WHAT A CPA KNOWS ABOUT MARKETING: MORE SALES AREN’T ALWAYS THE ANSWER

There is an old joke about a marketing executive who bought a truckload of melons from a farmer for $1 each. He advertised them for sale at $0.85. When his CFO asked how he planned make a profit, he proudly replied, “Volume!”

Does that sound absurd to you? Surely, the story must be a throwback to the days before we had MBAs and complex modeling systems to direct our every move.

May I be honest? I have a degree in accounting, and have done graduate work in finance, not marketing. I have never worked in a purely marketing or sales function. Any marketing professional worth his salt has probably forgotten more on the subject then I will ever know. That explains the often-asked question of why a CPA wrote a book called Highly Visible Marketing, and blogs about marketing related topics.

I do not see myself as writing about marketing; at least not as the average person understands the word. I write about a business approach that is foreign to many marketing professionals. It is largely unheard of among small businesses.

I call it marketing accountability.

I focus clients on improving cash flow by growing the bottom line, not the top line. It is that focus that adds value.

Too many business people think like our melon-selling friend. They assume they can make money on any product or service, if they can just sell enough.

As obvious as it may sound, there must be a reasonable and measurable relationship between marketing costs and the expected cash flow and other benefits.

Without that mindset, there is no perceived need to compare costs and benefits. Little or no effort is spent matching expenses and revenues until someone asks why the cash balance is circling the drain or vendors start calling asking where their payment is.

Do you think I might be exaggerating the importance of accountability?

A 2005 study titled Small Business: Causes of Bankruptcy by Don B. Bradley III and Chris Cowdery of the University of Central Arkansas reported that of businesses in their study that filed for bankruptcy, 58% admitted to doing “little to no record keeping.” I assume a business that keeps no records has no ability to compare costs and benefits, let alone manage them.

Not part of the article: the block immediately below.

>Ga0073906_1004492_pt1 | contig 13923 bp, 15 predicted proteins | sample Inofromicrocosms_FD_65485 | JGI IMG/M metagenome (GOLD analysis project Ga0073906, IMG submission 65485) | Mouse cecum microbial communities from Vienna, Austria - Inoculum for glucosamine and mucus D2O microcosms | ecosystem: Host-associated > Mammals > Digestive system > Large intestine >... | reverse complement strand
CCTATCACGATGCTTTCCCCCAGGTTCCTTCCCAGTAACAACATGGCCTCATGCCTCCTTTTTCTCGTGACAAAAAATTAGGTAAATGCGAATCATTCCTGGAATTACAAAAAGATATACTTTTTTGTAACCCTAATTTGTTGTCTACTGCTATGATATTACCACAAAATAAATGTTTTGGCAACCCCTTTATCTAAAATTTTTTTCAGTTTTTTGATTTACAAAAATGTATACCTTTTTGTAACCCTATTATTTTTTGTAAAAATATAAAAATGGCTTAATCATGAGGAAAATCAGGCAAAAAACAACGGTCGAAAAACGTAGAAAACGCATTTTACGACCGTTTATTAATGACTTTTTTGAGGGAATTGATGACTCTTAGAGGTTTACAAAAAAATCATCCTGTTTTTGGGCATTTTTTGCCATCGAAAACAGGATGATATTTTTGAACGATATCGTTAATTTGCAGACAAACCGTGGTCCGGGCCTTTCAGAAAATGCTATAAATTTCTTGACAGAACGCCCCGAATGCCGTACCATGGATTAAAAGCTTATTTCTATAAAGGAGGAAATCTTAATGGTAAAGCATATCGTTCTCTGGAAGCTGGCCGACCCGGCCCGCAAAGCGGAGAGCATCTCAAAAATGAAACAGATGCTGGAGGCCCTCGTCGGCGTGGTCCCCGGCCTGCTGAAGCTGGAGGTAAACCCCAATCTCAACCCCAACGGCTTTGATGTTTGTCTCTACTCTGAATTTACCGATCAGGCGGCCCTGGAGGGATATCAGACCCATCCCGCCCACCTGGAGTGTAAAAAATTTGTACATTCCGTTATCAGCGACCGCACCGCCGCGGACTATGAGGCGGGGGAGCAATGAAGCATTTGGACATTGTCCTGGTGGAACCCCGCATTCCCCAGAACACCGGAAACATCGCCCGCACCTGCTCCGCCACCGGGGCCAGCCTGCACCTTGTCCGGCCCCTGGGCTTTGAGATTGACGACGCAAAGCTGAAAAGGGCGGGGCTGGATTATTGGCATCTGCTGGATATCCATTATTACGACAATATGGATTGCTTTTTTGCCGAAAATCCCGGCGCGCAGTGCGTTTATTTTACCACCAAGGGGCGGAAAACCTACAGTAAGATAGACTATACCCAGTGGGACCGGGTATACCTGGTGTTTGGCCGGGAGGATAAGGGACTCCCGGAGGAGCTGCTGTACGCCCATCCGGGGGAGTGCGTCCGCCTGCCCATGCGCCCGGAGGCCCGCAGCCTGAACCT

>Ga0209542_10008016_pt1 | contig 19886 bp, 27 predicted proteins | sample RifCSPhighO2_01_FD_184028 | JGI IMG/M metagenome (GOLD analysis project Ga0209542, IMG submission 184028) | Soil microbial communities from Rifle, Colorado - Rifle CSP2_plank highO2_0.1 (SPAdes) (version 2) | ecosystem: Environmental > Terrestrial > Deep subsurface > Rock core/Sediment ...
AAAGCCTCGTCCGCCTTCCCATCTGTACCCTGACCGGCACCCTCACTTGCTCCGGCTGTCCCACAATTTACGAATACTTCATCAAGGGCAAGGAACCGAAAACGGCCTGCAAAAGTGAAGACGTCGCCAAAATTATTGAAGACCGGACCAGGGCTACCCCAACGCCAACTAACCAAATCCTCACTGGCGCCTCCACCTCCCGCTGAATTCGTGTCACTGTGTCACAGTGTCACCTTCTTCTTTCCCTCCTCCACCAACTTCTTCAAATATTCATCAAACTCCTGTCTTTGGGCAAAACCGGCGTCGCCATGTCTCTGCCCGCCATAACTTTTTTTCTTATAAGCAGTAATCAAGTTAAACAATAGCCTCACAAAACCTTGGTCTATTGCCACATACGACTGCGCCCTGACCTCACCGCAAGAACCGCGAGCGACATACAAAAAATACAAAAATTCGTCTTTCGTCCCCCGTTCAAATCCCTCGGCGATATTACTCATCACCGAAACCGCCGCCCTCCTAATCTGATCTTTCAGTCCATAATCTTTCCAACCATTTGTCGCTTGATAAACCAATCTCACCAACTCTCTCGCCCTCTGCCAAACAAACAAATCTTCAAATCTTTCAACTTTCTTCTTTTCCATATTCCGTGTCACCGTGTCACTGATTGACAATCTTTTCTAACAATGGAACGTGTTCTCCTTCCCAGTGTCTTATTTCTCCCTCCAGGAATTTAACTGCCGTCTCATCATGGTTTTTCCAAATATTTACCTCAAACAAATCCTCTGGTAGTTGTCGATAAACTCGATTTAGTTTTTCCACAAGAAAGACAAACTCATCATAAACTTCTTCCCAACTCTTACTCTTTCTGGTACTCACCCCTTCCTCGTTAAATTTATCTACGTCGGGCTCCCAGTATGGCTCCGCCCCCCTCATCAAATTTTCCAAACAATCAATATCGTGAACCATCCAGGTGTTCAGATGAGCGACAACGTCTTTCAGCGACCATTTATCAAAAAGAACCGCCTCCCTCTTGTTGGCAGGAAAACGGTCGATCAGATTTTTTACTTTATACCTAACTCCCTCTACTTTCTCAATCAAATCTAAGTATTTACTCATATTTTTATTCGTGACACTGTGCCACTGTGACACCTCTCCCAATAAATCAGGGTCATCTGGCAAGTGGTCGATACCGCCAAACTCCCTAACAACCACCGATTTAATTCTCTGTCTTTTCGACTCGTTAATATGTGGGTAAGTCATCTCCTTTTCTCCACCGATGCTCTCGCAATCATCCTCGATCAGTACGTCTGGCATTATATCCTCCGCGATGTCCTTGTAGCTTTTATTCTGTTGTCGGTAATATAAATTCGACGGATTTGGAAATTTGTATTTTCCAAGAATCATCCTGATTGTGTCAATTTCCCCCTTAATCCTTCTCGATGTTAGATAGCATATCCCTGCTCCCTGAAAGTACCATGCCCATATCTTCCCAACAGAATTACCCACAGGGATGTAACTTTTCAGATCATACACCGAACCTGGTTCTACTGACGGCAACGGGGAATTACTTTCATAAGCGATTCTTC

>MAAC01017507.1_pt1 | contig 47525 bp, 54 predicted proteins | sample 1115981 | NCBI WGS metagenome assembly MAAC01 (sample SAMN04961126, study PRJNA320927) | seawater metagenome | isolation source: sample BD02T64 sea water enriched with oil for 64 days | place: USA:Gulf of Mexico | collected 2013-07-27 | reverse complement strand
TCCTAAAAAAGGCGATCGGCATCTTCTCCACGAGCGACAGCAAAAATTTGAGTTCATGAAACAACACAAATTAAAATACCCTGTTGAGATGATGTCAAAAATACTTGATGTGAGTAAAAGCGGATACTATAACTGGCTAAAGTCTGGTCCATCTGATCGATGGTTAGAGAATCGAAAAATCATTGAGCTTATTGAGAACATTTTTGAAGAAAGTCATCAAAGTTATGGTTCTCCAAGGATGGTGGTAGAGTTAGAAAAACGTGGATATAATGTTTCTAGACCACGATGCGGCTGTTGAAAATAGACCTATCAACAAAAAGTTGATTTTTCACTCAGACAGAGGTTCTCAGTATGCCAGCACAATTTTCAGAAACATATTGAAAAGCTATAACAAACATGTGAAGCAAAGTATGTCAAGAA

I encounter this “I’ll make up the difference on volume” mentality with alarming frequency. One of those encounters was the cathartic event that led me to develop my marketing accountability approach.

I had a growing client who had reached $5 million in sales. Unfortunately, losses were growing even faster. They were in desperate straits, virtually out of cash. They thought the answer was to slash expenses and eliminate staff, while continuing to grow sales. In other words, they followed conventional business thinking.

I discovered they were losing money on their largest customer class, where all marketing efforts were directed. Much to their surprise, I did not suggest eliminating a single position. On the contrary, I recommended hiring a marketing person for the profitable customer base. I then directed  procedural improvements to make it easier for those customers to do business with my client. Finally, I suggested an immediate reduction in unprofitable customers.

Even more alarming is how often clients I assume are financially astute fall into the same trap. I worked with a very large company that started a bonus program on their entire product line. The problem was they lost money on some products, primarily because they were underpriced. The bonus structure did not differentiate between products. When sales of already unprofitable products increased, the added cost of bonuses produced a “double whammy” on the bottom line.

An appropriate tactic would have been to reward the sales force for increasing total sales, while also decreasing sales of unprofitable products.

As both examples illustrate, growing sales and increasing profits are not always synonymous. Admittedly, decreasing sales to improve cash flow and profits sounds counter-intuitive to someone lacking a firm grasp of their cost structure.

That is no excuse.

Knowing how to sell something without understanding the economic impact of those sales is a recipe for disaster. Those responsible for a promotion should also be held accountable for its results, good or bad. The ultimate result companies must focus on is how much cash a promotion puts in the bank. It really is that simple!

Does my marketing accountability approach work?

Here is what the client in the first example said, “While many companies are looking to cut back on employees as their first resort to handle cash shortages, CFO America was quick to point out that the right mix of customers was the crucial area of concern. They also were quite helpful in directing us in some marketing improvements that we could make. We are now in the process of implementing changes that are destined to enhance our financial picture.”

I leave you with that quote.

© 2011 by Dale R. Schmeltzle

CFO America: Your Cash Flow Optimization experts

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